UBC Theses and Dissertations
Preventing anxiety disorders in youth : universal school-based intervention Barker, Leslie Jayne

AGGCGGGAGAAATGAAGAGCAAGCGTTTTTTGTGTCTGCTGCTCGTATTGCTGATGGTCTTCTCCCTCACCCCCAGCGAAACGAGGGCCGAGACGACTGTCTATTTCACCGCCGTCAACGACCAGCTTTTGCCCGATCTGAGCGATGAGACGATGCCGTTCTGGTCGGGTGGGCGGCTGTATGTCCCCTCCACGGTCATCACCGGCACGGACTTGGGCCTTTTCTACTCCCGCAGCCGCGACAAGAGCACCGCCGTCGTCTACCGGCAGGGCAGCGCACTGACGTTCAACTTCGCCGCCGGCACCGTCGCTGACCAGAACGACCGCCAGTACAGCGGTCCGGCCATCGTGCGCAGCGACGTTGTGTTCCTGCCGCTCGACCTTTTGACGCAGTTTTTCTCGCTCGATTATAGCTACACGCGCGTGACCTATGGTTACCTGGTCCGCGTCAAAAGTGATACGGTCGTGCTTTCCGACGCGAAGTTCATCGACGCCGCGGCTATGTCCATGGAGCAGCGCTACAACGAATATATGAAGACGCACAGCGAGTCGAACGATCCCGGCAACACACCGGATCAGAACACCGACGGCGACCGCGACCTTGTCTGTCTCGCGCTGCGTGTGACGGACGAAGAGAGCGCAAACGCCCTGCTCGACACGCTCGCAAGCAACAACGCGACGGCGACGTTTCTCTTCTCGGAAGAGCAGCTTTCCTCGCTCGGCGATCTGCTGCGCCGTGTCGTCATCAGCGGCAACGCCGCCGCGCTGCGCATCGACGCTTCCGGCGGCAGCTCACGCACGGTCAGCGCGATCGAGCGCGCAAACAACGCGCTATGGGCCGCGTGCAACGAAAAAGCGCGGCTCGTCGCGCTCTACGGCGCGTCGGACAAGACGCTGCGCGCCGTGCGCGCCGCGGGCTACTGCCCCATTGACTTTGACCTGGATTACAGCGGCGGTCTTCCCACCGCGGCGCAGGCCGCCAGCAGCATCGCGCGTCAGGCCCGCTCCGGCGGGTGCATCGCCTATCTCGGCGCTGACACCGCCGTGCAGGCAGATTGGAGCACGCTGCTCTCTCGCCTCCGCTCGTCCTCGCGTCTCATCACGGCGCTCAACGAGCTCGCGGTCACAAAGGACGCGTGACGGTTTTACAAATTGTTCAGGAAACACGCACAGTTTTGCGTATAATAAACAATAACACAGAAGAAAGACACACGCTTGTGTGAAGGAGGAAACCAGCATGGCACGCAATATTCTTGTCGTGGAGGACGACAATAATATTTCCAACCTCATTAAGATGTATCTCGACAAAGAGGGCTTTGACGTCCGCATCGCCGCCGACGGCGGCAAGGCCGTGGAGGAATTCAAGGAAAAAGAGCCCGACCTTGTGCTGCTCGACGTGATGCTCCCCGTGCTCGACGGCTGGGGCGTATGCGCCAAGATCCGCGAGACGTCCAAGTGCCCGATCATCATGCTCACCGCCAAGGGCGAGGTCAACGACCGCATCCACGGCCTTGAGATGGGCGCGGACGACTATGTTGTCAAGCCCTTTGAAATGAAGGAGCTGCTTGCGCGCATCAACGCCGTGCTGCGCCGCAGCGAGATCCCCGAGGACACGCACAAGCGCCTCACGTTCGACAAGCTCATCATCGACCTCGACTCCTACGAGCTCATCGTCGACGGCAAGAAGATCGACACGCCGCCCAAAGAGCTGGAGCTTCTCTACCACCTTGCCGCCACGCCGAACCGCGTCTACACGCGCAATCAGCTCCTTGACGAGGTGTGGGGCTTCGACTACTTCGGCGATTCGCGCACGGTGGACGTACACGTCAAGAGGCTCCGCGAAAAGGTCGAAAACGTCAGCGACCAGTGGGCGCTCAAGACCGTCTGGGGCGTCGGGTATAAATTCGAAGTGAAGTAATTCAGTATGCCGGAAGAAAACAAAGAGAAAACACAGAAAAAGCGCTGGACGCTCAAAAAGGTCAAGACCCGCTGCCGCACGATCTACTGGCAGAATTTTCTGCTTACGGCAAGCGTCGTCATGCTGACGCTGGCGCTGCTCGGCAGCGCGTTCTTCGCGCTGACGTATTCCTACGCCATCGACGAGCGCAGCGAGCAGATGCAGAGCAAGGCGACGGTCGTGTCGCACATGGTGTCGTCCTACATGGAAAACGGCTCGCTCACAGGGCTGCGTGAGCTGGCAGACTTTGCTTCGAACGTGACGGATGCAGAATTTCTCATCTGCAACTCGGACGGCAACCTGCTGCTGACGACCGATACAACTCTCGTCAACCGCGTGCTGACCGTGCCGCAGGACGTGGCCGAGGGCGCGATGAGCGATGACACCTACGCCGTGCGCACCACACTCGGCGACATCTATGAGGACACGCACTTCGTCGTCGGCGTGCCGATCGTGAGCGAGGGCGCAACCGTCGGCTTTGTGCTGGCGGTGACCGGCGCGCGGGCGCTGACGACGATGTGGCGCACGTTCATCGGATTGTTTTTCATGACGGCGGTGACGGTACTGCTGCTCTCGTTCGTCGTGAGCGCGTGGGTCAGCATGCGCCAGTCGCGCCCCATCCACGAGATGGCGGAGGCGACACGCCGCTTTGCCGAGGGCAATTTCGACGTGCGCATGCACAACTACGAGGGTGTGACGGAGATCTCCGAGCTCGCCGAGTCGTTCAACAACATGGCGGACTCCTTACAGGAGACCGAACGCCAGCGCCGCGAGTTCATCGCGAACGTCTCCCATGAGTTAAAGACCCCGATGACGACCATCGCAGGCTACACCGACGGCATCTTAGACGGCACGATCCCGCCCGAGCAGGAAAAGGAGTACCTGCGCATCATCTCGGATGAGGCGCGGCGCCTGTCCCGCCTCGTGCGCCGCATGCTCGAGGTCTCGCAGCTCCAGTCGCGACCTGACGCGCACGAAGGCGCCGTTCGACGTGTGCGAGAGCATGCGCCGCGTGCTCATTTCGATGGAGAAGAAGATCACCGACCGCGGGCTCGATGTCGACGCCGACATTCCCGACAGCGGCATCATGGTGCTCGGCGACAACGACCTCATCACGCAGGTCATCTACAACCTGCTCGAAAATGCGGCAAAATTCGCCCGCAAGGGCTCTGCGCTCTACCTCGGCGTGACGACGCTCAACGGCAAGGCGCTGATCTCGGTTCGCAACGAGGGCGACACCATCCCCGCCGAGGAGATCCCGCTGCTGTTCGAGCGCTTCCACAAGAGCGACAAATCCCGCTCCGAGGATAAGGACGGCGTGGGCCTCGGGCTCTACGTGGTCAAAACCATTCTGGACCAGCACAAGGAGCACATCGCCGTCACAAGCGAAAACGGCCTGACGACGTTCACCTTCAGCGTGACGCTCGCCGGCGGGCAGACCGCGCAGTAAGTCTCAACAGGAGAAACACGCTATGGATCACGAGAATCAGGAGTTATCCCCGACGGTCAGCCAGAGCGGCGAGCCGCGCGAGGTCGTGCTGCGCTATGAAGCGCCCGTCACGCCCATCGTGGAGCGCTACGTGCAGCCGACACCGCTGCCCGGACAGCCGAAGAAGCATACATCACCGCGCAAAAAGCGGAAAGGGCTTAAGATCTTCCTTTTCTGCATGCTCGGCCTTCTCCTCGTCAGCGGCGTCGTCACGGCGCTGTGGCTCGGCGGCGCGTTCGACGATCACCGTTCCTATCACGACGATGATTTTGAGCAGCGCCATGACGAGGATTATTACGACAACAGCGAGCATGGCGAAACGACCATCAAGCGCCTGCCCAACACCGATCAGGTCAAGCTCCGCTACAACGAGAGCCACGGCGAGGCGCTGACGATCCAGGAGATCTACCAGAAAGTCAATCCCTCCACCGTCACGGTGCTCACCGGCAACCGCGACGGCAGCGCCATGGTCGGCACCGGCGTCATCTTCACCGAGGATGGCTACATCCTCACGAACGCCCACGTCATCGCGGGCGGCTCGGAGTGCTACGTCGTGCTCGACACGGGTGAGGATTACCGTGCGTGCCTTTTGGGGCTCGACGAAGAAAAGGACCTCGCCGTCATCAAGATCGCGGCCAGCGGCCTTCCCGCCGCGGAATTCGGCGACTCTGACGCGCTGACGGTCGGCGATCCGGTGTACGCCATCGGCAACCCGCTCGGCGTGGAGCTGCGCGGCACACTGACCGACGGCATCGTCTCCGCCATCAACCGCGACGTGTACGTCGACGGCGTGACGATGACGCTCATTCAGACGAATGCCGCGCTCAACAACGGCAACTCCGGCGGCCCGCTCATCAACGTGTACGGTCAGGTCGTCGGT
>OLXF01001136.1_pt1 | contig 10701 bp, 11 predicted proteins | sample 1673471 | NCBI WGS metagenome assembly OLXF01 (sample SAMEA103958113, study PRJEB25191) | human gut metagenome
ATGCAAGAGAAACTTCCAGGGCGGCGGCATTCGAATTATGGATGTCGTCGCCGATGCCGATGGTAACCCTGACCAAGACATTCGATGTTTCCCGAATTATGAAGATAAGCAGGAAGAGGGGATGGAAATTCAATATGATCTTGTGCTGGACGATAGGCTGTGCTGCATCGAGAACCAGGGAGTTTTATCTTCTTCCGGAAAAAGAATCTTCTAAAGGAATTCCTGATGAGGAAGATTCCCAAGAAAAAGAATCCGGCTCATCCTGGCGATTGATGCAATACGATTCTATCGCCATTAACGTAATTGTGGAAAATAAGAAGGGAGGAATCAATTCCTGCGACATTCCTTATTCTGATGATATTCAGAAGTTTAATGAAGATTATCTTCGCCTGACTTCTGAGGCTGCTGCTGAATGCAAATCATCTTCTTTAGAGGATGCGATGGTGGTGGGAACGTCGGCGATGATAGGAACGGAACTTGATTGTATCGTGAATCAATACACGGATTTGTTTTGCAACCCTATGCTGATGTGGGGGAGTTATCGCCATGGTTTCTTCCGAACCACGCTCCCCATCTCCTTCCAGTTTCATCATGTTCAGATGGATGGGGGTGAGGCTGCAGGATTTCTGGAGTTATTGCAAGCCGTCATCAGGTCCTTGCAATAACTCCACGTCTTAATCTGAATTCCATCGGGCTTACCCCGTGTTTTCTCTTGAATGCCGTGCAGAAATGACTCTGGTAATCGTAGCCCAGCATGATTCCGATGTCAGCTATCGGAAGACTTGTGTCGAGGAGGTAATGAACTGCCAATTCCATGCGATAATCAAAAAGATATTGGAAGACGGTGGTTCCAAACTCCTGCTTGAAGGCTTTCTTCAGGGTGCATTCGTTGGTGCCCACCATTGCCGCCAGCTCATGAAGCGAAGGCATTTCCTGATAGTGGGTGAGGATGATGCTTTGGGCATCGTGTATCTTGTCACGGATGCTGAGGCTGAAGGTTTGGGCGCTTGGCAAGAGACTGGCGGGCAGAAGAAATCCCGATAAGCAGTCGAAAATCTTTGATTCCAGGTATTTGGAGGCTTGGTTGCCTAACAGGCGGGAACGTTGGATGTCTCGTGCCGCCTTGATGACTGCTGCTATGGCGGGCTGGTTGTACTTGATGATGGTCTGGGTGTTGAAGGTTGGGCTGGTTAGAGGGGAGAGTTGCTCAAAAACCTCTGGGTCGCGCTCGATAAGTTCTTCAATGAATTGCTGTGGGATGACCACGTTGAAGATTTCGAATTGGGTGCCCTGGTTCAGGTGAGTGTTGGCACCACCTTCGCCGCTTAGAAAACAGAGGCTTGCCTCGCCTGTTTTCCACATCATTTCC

Childhood anxiety disorders are highly prevalent, cause significant distress and functional impairment, are risk factors for depression, suicidal ideation and attempts, substance abuse and smoking, yet often go unrecognized and untreated. As a result, effective prevention and early intervention have become policy and research priorities. This study evaluated the effectiveness of a universal school-based cognitive behavioural intervention in decreasing anxiety symptoms experienced by early adolescents during the transition from elementary to middle or secondary school. The role of gender, coping style, geographic location, and timing of the intervention were also assessed. Participants were 722 grade 7 and 8 students (11 – 14 years) from 41 classrooms in 20 randomly selected public schools in British Columbia. Schools were randomly assigned to either the FRIENDS for Youth program provided within regular classrooms, one hour weekly for 10 weeks or to a waitlist control group. Self-reported anxiety, depression and coping, and parent and teacher assessed difficulties were assessed at pre-, post, and six month follow-up. Results were examined universally and for children who scored above the clinical cut-off for anxiety at pre-test. Results indicate students, including those “at risk”, who participated in the FRIENDS for Youth program had lower anxiety than those in the control group at 6-month follow-up. Gender differences in self-reported anxiety as well as in response to the intervention were found, with girls, including those “at risk” reporting higher anxiety scores than boys, and intervention group girls reporting significantly lower anxiety scores at post-intervention and at 6-month follow-up compared to the control group. Teachers assessed girls as having lower difficulties scores than boys, and intervention group girls reporting significantly lower difficulties scores at post-intervention than the control group. Grade 7 elementary students had significantly lower anxiety scores than middle school students and grade 7 students in the intervention group had significantly lower anxiety scores at post-intervention than the control group. Overall, intervention effects on anxiety were small. For “at risk” participants and for girls, however, the intervention was effective. Results demonstrated a prevention effect with significantly fewer “at risk” students at 6-month follow-up in the intervention group than the control group.
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